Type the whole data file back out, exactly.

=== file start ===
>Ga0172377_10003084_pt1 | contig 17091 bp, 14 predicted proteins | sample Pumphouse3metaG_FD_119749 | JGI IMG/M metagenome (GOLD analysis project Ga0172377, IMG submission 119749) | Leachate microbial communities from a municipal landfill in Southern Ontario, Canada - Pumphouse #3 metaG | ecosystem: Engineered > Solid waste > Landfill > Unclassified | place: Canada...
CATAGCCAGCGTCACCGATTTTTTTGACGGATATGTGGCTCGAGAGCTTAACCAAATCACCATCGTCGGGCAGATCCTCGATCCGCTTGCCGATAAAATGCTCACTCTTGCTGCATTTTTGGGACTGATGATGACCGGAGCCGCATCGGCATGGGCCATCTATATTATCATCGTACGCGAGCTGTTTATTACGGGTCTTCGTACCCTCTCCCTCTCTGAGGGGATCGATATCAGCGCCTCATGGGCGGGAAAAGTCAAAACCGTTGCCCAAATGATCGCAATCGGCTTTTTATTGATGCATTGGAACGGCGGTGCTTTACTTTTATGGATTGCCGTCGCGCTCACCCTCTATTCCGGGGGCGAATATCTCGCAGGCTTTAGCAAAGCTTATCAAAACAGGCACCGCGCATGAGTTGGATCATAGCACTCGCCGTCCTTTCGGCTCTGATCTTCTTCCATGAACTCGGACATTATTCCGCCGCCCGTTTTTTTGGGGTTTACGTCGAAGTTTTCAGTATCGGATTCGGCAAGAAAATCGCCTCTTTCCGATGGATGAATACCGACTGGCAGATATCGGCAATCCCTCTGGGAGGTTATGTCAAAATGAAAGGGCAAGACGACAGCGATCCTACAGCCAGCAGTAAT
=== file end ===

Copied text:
>Ga0172377_10003084_pt1 | contig 17091 bp, 14 predicted proteins | sample Pumphouse3metaG_FD_119749 | JGI IMG/M metagenome (GOLD analysis project Ga0172377, IMG submission 119749) | Leachate microbial communities from a municipal landfill in Southern Ontario, Canada - Pumphouse #3 metaG | ecosystem: Engineered > Solid waste > Landfill > Unclassified | place: Canada...
CATAGCCAGCGTCACCGATTTTTTTGACGGATATGTGGCTCGAGAGCTTAACCAAATCACCATCGTCGGGCAGATCCTCGATCCGCTTGCCGATAAAATGCTCACTCTTGCTGCATTTTTGGGACTGATGATGACCGGAGCCGCATCGGCATGGGCCATCTATATTATCATCGTACGCGAGCTGTTTATTACGGGTCTTCGTACCCTCTCCCTCTCTGAGGGGATCGATATCAGCGCCTCATGGGCGGGAAAAGTCAAAACCGTTGCCCAAATGATCGCAATCGGCTTTTTATTGATGCATTGGAACGGCGGTGCTTTACTTTTATGGATTGCCGTCGCGCTCACCCTCTATTCCGGGGGCGAATATCTCGCAGGCTTTAGCAAAGCTTATCAAAACAGGCACCGCGCATGAGTTGGATCATAGCACTCGCCGTCCTTTCGGCTCTGATCTTCTTCCATGAACTCGGACATTATTCCGCCGCCCGTTTTTTTGGGGTTTACGTCGAAGTTTTCAGTATCGGATTCGGCAAGAAAATCGCCTCTTTCCGATGGATGAATACCGACTGGCAGATATCGGCAATCCCTCTGGGAGGTTATGTCAAAATGAAAGGGCAAGACGACAGCGATCCTACAGCCAGCAGTAAT